From the Division of Cardiology, Emory University School of Medicine, Atlanta, Georgia
Coronary artery disease (CAD) is often thought of as a disease of the middle aged and the elderly. The presentation of myocardial infarction (MI) or other manifestations of CAD in a patient in his or her 30s is often surprising in clinical practice. For many years, there has been a sentiment that such patients were not only rarely seen, but they could be expected to have a relatively benign course. This belief was fostered by reports in the medical literature; however, most of these studies described small series of patients with minimal long-term follow-up.1-4 Furthermore, clinicians often feel as if they are struggling to affect these patients’ clinical courses because the extent to which traditional risk factor modification predicts outcome in these patients is not clear.5
To better describe CAD in young adults, we undertook a study to evaluate long-term outcomes and to analyze traditional coronary risk factors in these patients.6 Subjects were selected from cases in the Emory University cardiac database from 1975 to 1985. Included patients were younger than
40 years and had angiographically documented CAD. Traditional cardiac risk factors were recorded for each patient, and included sex, known previous MI, hypertension, diabetes mellitus, current or past smoking history, and a family history of CAD in a relative younger than 50 years. Further variables included a history of congestive heart failure, angina classification, and details of coronary anatomy. Information was also collected on the initial treatment strategy for each patient: drug therapy alone, percutaneous intervention, or coronary surgery. Fifteen-year survival was analyzed using the Kaplan-Meier method, and a Cox proportional regression hazards model was developed to evaluate the effect of individual covariates on long-term mortality.
A total of 843 patients were identified, and most (n = 729) were men. Traditional cardiac risk factors were present in many of the patients. Most patients (65%) were current or former smokers, and approximately 65% also described a family history of CAD in relatives younger than 50 years. Hypertension was present in 42% of the women and 27% of the men. Diabetes had been diagnosed in 26% of the women; however, only 8% of the men were diabetic (P < .001). Heart failure was present in about 5% of the cohort, but approximately one half had Canadian Cardiovascular Society class III to IV angina. As far as initial treatment, 39% received medical therapy only, 27% percutaneous transluminal coronary angioplasty (PTCA), and 34% underwent coronary artery bypass graft (CABG) surgery.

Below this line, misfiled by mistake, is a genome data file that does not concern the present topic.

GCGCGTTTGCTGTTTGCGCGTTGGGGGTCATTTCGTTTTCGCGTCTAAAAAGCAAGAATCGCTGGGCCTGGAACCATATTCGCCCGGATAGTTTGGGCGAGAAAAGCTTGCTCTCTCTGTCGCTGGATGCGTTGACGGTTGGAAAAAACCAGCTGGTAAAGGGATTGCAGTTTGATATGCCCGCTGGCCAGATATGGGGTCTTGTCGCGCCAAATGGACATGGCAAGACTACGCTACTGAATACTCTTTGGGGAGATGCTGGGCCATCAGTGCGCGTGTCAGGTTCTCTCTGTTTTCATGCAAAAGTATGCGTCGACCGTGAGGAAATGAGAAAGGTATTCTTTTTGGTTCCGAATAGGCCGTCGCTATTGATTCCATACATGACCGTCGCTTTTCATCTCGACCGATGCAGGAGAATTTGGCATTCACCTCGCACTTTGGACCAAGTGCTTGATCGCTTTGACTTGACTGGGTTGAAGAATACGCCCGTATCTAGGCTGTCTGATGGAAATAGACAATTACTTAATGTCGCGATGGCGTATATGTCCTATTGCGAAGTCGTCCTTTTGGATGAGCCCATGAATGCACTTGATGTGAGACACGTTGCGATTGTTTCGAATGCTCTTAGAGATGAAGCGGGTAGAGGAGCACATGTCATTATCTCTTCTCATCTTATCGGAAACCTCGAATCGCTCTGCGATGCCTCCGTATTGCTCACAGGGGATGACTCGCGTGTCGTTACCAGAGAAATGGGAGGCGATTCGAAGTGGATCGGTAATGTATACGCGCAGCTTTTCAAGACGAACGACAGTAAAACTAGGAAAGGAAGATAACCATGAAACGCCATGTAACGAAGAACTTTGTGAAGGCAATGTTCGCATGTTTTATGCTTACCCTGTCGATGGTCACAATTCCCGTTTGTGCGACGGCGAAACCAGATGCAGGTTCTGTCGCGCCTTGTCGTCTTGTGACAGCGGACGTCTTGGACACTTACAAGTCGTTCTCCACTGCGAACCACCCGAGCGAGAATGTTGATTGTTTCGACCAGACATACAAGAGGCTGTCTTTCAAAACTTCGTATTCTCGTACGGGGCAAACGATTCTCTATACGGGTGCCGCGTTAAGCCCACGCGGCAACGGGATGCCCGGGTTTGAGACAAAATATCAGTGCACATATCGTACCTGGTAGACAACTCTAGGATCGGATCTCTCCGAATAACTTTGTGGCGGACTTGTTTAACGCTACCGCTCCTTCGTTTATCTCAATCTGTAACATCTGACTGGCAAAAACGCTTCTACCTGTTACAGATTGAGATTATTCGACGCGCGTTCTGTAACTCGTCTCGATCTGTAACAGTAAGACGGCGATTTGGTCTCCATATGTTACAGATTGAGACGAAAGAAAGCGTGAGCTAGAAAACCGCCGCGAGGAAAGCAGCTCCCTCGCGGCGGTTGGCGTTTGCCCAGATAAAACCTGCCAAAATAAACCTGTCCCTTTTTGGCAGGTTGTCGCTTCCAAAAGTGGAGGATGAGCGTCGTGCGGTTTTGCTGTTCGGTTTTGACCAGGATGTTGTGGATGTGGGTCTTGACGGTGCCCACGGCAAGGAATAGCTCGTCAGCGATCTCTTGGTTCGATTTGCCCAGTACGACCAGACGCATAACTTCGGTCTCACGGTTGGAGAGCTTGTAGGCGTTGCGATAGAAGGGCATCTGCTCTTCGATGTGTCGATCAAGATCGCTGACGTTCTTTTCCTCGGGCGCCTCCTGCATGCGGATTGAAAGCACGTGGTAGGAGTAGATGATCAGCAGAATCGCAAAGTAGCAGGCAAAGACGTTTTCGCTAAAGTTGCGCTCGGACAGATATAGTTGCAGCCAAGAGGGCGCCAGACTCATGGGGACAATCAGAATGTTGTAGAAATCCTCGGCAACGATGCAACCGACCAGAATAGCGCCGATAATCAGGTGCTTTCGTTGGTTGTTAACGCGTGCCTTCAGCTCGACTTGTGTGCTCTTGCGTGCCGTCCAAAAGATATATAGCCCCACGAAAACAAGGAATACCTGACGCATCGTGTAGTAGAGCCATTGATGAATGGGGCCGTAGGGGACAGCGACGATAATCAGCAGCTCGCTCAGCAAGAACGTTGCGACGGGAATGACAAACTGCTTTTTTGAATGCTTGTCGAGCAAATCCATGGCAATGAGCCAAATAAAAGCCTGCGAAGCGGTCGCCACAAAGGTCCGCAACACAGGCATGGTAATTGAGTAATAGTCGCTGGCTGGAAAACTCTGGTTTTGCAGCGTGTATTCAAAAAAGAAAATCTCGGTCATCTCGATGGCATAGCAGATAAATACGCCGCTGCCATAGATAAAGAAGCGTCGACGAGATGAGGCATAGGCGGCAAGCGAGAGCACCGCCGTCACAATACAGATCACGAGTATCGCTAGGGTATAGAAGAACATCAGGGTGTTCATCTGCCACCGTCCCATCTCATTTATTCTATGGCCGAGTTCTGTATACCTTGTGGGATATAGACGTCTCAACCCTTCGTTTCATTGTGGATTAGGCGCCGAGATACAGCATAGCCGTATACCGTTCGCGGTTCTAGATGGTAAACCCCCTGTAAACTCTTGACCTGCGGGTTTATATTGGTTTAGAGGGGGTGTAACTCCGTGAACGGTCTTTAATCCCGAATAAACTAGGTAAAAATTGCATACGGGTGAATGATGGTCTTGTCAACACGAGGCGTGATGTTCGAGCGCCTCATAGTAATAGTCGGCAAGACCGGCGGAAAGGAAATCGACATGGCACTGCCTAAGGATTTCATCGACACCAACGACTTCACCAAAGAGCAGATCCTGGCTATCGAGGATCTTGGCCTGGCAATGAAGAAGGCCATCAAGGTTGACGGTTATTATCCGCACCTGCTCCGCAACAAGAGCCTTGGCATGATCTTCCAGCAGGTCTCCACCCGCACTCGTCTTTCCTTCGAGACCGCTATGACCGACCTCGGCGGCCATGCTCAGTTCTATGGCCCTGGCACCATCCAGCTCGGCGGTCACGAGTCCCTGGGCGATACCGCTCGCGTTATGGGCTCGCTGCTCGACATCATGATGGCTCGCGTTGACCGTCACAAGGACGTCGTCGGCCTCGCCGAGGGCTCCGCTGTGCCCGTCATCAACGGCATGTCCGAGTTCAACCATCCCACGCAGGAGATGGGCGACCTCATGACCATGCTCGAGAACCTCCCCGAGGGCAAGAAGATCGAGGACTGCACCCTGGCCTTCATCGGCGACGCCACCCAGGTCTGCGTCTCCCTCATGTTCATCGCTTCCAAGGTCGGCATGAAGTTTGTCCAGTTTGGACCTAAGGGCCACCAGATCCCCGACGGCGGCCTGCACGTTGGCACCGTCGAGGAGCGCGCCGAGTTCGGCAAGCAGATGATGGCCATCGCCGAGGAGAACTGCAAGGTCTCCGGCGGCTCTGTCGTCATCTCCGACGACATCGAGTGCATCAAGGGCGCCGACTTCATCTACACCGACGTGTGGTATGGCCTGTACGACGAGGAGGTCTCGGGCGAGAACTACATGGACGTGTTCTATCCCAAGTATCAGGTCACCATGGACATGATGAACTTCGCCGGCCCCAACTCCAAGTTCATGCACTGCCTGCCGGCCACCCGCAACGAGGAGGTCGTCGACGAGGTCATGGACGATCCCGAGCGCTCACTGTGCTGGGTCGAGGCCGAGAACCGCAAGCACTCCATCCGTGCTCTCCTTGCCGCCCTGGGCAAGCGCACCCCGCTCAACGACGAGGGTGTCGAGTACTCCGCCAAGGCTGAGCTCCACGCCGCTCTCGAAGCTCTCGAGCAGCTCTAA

At 15 years, overall mortality was 31%. This percent is significantly higher than might have been expected on the basis of previous studies. Further stratification demonstrated that the diabetic patients did significantly worse than nondiabetics; the 15-year survival rate for those with diabetes was only 35% (figure 1).
Other groups likewise had poor prognoses. The 451 individuals who had a history of MI had a 15-year survival rate of 55%. Although few patients in the study had an ejection fraction of less than 30%, their survival was abysmal, with an 11-year mortality rate of 72%.
The next component of our analysis considered subjects on the basis of their initial treatment strategy (figure 2). Freedom from new
MI was roughly equal for the three treatment groups (medical treatment, PTCA, and CABG surgery) for the first 8 years of follow-up. At this time, which might be considered to be the average expected life of a saphenous vein bypass graft, more events began to be observed
in the CABG surgery group. At
year 15, 27% of the PTCA patients, 33% of the medical therapy patients, and 40% of the CABG surgery patients had an MI. Eventually, 26% of the medical group, but only 12% of the PTCA group, went on to require bypass surgery.
To identify the risk factors most predictive of adverse outcome in young adults with CAD, a Cox proportional hazard model was developed to identify individual predictors of 15-year mortality. Active tobacco use (hazard ratio [HR], 1.59; 95% confidence interval [CI], 1.14—
2.21), diabetes (HR, 1.41; 95% CI, 1.04—1.90), and a history of heart failure (HR, 1.75; 95% CI, 1.03–2.97) were significant predictors of adverse outcome. Several variables, including age, sex, and number of diseased vessels, did not correlate with poor prognosis.
Finally, the choice of revascularization procedure was entered in-